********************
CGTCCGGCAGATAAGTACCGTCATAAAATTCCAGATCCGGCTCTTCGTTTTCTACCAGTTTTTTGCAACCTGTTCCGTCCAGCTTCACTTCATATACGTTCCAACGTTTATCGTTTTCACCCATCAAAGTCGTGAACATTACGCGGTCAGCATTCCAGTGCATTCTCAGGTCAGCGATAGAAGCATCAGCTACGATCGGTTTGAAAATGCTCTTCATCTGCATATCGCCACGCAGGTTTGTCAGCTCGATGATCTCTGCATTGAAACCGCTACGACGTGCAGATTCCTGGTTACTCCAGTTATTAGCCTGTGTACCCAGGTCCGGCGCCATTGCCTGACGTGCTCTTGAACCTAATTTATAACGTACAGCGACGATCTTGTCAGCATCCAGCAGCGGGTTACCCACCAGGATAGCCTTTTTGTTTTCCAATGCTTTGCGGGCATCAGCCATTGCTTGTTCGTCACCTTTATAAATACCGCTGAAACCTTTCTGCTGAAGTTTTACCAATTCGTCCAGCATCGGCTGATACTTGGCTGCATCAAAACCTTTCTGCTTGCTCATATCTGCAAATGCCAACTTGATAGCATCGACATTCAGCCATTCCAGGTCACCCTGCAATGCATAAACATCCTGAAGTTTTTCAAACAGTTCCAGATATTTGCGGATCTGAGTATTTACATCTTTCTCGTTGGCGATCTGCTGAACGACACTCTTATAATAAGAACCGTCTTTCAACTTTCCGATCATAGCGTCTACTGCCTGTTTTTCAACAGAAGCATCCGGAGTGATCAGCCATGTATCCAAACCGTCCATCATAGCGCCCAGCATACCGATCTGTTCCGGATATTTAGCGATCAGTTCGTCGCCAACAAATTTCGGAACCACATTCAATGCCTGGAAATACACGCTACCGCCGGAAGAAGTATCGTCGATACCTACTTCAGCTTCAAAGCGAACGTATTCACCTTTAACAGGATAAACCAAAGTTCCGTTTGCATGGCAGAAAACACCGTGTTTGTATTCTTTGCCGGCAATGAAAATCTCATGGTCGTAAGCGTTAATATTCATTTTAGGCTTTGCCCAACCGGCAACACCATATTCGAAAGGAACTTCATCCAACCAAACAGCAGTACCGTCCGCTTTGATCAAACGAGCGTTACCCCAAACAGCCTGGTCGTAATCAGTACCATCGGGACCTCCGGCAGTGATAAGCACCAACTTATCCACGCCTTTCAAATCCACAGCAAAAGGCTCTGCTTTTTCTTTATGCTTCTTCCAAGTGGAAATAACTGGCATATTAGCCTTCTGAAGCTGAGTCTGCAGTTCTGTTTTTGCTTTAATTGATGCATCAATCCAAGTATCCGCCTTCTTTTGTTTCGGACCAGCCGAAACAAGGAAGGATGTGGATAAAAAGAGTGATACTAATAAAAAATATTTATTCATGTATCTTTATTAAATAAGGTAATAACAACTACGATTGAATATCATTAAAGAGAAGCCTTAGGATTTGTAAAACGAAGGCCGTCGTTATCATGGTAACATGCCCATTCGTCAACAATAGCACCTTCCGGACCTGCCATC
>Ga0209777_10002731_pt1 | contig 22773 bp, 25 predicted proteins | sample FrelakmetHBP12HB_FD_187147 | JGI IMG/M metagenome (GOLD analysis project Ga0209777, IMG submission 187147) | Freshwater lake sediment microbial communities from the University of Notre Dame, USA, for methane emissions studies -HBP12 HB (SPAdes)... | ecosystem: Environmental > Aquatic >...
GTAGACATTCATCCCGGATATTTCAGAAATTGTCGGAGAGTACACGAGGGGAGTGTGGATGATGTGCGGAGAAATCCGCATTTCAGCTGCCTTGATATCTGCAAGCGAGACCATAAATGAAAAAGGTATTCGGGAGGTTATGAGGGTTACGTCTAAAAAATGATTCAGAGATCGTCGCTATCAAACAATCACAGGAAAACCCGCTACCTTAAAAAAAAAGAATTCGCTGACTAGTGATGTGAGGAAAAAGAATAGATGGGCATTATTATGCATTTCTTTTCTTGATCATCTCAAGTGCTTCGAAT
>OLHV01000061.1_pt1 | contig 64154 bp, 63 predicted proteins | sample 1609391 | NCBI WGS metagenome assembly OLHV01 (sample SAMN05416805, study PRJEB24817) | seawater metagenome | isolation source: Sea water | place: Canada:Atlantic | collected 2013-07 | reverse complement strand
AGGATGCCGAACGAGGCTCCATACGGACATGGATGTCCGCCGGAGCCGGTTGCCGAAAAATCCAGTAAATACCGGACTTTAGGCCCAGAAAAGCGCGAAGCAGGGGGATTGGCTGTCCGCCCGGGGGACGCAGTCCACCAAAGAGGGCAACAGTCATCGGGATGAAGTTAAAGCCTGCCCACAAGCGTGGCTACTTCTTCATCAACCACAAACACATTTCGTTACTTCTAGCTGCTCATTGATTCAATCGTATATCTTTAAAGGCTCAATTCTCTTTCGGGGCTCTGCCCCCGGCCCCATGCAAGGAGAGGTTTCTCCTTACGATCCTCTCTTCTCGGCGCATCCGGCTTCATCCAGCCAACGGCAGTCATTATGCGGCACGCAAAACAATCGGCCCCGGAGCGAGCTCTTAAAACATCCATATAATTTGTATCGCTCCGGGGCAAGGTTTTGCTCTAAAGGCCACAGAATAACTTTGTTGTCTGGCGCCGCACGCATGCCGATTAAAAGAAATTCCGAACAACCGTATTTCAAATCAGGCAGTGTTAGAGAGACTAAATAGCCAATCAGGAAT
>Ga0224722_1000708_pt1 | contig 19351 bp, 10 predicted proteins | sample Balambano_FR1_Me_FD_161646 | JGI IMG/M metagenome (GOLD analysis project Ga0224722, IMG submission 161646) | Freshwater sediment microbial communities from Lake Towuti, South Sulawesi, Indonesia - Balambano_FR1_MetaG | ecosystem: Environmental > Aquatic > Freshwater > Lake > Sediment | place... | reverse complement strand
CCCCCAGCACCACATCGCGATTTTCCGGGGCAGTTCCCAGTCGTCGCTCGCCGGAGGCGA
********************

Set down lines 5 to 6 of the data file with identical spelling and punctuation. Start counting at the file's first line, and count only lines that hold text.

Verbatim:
AGGATGCCGAACGAGGCTCCATACGGACATGGATGTCCGCCGGAGCCGGTTGCCGAAAAATCCAGTAAATACCGGACTTTAGGCCCAGAAAAGCGCGAAGCAGGGGGATTGGCTGTCCGCCCGGGGGACGCAGTCCACCAAAGAGGGCAACAGTCATCGGGATGAAGTTAAAGCCTGCCCACAAGCGTGGCTACTTCTTCATCAACCACAAACACATTTCGTTACTTCTAGCTGCTCATTGATTCAATCGTATATCTTTAAAGGCTCAATTCTCTTTCGGGGCTCTGCCCCCGGCCCCATGCAAGGAGAGGTTTCTCCTTACGATCCTCTCTTCTCGGCGCATCCGGCTTCATCCAGCCAACGGCAGTCATTATGCGGCACGCAAAACAATCGGCCCCGGAGCGAGCTCTTAAAACATCCATATAATTTGTATCGCTCCGGGGCAAGGTTTTGCTCTAAAGGCCACAGAATAACTTTGTTGTCTGGCGCCGCACGCATGCCGATTAAAAGAAATTCCGAACAACCGTATTTCAAATCAGGCAGTGTTAGAGAGACTAAATAGCCAATCAGGAAT
>Ga0224722_1000708_pt1 | contig 19351 bp, 10 predicted proteins | sample Balambano_FR1_Me_FD_161646 | JGI IMG/M metagenome (GOLD analysis project Ga0224722, IMG submission 161646) | Freshwater sediment microbial communities from Lake Towuti, South Sulawesi, Indonesia - Balambano_FR1_MetaG | ecosystem: Environmental > Aquatic > Freshwater > Lake > Sediment | place... | reverse complement strand